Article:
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TESS VIGELAND: This week the Nobel Memorial Prize in Economic Sciences was awarded to two Americans. Elinor Ostrom and Oliver Williamson will split the $1.4 million prize. I'd try to explain what they won for, really, but, um, we just don't have time.
Instead, Economics Editor Chris Farrell wants to hand out his own award: The Marketplace Money Prize in Personal Finance.
Chris Farrell: I nominate and choose John "Jack" Bogle.
Bogle founded the mutual fund giant Vanguard in 1974. A year later, he made market history by creating the first Standard & Poor's 500 equity index fund for individual investors. The low-cost index fund movement he pioneered revolutionized investing for ordinary folks -- and for the better. He's also written a number of books that wisely lay out the basics of investing and managing money.
That's enough of a reason for recognizing Bogle. But at 80 years old, the financier with an ailing, transplanted heart isn't resting on his laurels -- far from it. He's on a full-throated crusade to rescue America's busted retirement savings system. He says "greedy financiers" have taken the public "to the cleaners."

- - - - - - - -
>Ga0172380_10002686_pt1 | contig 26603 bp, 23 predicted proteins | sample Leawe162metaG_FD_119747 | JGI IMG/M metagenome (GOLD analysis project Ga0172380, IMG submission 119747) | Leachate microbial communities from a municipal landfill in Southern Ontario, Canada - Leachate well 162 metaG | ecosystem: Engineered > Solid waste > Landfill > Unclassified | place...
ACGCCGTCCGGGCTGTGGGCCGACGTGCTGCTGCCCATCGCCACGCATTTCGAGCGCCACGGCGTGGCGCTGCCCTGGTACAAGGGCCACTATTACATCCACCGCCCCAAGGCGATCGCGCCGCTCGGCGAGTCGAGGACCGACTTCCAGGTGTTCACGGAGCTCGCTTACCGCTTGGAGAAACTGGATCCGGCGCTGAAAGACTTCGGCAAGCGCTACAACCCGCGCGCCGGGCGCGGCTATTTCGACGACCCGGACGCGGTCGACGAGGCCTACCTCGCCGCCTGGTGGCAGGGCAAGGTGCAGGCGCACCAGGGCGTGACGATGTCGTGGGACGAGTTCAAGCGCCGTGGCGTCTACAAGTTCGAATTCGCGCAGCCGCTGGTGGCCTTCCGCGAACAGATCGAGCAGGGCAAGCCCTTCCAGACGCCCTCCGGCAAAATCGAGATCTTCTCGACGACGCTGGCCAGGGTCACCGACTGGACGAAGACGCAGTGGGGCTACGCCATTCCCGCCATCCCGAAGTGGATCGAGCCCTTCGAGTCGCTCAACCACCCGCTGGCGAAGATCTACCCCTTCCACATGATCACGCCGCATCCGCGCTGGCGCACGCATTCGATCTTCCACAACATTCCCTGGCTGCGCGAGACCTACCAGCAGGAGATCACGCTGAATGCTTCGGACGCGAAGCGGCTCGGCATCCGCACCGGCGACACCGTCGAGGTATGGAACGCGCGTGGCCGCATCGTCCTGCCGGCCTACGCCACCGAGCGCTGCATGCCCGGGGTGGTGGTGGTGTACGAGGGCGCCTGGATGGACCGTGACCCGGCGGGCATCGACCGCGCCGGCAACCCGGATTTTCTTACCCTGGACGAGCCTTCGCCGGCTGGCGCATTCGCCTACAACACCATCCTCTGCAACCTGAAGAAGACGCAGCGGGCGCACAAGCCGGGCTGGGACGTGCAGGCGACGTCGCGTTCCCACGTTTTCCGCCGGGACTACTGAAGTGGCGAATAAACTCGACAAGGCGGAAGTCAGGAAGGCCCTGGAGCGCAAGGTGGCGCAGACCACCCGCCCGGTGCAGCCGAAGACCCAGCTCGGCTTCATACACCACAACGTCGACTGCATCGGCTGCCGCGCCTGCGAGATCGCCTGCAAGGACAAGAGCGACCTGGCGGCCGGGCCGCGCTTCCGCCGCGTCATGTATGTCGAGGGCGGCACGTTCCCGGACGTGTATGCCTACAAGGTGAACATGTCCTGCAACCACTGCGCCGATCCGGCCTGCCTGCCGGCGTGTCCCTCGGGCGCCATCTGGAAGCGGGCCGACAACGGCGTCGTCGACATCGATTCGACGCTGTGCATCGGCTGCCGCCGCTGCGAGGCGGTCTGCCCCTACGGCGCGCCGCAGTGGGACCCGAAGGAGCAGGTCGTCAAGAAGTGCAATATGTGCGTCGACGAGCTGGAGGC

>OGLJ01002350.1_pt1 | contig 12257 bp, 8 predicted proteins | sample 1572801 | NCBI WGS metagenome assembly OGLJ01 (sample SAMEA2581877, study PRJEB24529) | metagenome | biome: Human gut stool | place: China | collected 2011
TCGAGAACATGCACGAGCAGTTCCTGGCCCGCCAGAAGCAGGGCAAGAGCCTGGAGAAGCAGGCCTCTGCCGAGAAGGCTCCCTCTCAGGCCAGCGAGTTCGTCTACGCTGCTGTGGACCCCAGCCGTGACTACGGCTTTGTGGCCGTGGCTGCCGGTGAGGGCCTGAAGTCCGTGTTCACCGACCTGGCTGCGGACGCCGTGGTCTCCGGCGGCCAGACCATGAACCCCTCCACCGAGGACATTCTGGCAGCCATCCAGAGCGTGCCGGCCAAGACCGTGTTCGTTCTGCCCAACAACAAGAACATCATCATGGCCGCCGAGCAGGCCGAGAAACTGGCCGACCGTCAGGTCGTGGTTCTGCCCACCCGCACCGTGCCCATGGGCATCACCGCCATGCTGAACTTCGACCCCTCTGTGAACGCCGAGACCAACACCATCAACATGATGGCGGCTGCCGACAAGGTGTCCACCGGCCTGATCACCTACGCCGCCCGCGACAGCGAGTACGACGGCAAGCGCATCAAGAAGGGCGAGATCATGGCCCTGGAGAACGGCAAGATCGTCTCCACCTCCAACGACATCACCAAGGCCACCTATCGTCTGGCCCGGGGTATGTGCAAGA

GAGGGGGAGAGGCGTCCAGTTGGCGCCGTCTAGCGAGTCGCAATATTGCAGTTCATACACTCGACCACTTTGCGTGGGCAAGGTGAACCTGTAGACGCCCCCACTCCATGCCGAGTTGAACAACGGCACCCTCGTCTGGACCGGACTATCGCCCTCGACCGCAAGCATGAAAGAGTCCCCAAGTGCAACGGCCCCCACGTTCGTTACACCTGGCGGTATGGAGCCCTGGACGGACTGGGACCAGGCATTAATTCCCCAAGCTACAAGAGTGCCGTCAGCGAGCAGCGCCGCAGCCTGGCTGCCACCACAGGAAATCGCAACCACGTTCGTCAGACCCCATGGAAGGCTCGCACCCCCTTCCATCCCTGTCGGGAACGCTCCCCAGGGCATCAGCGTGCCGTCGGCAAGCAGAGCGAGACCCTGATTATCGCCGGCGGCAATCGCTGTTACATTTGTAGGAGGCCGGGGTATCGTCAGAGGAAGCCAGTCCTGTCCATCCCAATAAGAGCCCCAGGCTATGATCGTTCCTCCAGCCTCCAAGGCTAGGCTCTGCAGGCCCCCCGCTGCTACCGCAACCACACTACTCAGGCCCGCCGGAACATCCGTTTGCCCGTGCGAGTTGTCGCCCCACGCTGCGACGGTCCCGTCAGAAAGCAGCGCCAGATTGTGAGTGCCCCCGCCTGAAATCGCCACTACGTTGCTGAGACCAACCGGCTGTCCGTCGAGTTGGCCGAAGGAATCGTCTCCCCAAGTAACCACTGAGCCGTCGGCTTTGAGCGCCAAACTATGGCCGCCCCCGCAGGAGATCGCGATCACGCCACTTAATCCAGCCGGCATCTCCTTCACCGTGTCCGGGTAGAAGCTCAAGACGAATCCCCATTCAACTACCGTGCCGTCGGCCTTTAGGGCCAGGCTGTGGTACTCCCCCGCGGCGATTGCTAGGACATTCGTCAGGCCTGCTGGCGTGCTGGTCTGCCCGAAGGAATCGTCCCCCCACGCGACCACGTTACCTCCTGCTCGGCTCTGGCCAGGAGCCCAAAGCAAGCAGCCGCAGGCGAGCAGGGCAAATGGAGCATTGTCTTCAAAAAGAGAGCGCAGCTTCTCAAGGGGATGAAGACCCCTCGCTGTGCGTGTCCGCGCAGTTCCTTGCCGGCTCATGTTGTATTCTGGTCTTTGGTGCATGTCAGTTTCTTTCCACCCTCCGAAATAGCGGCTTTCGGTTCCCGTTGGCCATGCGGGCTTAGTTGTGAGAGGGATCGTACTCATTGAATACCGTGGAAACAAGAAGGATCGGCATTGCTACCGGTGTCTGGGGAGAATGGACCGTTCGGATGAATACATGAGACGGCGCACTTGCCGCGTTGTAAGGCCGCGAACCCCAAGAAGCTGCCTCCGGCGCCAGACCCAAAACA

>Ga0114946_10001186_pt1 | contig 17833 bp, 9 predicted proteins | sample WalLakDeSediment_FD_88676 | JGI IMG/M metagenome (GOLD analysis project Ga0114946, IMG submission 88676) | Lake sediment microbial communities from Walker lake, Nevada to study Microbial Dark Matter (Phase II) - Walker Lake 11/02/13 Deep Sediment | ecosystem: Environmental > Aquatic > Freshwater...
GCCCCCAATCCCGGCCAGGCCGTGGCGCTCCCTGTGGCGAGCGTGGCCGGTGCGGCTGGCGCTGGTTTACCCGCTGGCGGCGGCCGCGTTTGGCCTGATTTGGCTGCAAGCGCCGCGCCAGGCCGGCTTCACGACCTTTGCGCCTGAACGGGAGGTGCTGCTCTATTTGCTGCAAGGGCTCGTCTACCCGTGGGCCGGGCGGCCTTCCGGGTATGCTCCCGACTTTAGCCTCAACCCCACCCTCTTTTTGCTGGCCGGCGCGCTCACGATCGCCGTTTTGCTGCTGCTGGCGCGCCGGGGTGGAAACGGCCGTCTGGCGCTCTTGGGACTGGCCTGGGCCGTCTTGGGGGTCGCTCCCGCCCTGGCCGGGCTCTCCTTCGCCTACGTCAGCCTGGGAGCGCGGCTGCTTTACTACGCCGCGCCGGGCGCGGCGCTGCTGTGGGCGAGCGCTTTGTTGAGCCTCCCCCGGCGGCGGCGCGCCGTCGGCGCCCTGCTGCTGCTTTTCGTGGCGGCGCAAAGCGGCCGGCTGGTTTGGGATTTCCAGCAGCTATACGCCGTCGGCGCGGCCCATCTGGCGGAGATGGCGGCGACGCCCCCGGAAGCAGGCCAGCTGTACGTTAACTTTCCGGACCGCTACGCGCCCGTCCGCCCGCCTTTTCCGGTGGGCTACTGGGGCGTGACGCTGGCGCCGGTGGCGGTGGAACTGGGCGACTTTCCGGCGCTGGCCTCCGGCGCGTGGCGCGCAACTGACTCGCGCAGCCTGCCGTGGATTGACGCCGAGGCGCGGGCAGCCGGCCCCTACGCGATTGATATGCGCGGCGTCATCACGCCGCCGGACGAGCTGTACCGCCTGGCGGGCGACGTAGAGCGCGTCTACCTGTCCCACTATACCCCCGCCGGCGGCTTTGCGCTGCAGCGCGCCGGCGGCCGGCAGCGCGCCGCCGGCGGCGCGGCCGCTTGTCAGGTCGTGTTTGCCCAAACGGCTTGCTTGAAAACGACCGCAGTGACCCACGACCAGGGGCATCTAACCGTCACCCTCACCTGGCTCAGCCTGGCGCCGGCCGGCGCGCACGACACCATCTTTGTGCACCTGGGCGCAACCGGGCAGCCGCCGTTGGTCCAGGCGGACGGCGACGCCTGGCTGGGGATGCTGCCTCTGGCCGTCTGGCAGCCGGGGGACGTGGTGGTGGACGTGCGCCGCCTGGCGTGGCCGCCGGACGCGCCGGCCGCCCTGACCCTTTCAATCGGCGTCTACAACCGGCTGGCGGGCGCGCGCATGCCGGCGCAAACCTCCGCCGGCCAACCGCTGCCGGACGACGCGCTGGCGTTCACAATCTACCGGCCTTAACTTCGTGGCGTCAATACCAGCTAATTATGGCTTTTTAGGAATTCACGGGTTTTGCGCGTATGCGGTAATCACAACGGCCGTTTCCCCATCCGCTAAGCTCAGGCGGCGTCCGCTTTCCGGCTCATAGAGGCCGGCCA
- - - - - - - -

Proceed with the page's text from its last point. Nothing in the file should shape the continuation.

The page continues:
Rebellion against price-gouging financiers runs deep in his family. His great-grandfather, the life insurance executive Philander Banister Armstrong, railed against widespread swindles in the insurance business in the early 20th century. He established a low-cost life insurance company -- it must run in the Bogle genes. He wrote a scathing expose called "A License to Steal: Life Insurance, the Swindle of Swindles."
His great-grandson has updated the outrage more than a century later. The target is Wall Street and mutual funds and the high fees they charge to manage our money. Bogle thinks we're all getting a raw deal and he wants to stop it. He's lobbying for an independent Federal Retirement Board. Its mandate would be to simplify investment choices, slash fees and protect savers from unnecessary risks. It's a quixotic venture, but I say, "Go Jack!"
And, if you succeed in this latest venture, how about being the first chairman?
Oh, one other thing. We don't have 10 million krona or $1.4 million to give with our prize like the Nobel committee. Fact is, I just checked and we don't have any swag to give. No Marketplace Money t-shirts. No Marketplace Money mugs. Just the prize and our thanks.
Vigeland: Our economics editor Chris Farrell, who invites Mr. Bogle to join him for the award presentations in Minnesota. Hey, it's not Oslo, but the weather's the same.